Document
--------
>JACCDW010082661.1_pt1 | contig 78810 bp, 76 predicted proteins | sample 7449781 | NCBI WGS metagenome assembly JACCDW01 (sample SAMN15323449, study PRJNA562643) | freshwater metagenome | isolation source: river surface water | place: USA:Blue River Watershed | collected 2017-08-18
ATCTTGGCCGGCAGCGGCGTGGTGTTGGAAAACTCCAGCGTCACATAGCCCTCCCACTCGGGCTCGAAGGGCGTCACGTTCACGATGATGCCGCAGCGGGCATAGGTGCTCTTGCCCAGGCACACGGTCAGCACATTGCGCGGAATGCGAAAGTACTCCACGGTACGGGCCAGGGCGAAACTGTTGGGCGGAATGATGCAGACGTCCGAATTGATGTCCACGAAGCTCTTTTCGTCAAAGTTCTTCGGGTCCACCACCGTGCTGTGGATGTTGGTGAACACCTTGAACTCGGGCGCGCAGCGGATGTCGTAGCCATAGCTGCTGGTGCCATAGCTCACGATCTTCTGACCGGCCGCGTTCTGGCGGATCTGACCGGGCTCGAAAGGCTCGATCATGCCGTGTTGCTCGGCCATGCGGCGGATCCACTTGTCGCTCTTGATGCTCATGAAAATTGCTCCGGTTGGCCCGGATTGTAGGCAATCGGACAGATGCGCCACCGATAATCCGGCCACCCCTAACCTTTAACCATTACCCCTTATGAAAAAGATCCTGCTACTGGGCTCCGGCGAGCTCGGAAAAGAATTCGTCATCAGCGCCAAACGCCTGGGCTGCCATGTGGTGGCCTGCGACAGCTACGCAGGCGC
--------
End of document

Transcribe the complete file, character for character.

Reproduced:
>JACCDW010082661.1_pt1 | contig 78810 bp, 76 predicted proteins | sample 7449781 | NCBI WGS metagenome assembly JACCDW01 (sample SAMN15323449, study PRJNA562643) | freshwater metagenome | isolation source: river surface water | place: USA:Blue River Watershed | collected 2017-08-18
ATCTTGGCCGGCAGCGGCGTGGTGTTGGAAAACTCCAGCGTCACATAGCCCTCCCACTCGGGCTCGAAGGGCGTCACGTTCACGATGATGCCGCAGCGGGCATAGGTGCTCTTGCCCAGGCACACGGTCAGCACATTGCGCGGAATGCGAAAGTACTCCACGGTACGGGCCAGGGCGAAACTGTTGGGCGGAATGATGCAGACGTCCGAATTGATGTCCACGAAGCTCTTTTCGTCAAAGTTCTTCGGGTCCACCACCGTGCTGTGGATGTTGGTGAACACCTTGAACTCGGGCGCGCAGCGGATGTCGTAGCCATAGCTGCTGGTGCCATAGCTCACGATCTTCTGACCGGCCGCGTTCTGGCGGATCTGACCGGGCTCGAAAGGCTCGATCATGCCGTGTTGCTCGGCCATGCGGCGGATCCACTTGTCGCTCTTGATGCTCATGAAAATTGCTCCGGTTGGCCCGGATTGTAGGCAATCGGACAGATGCGCCACCGATAATCCGGCCACCCCTAACCTTTAACCATTACCCCTTATGAAAAAGATCCTGCTACTGGGCTCCGGCGAGCTCGGAAAAGAATTCGTCATCAGCGCCAAACGCCTGGGCTGCCATGTGGTGGCCTGCGACAGCTACGCAGGCGC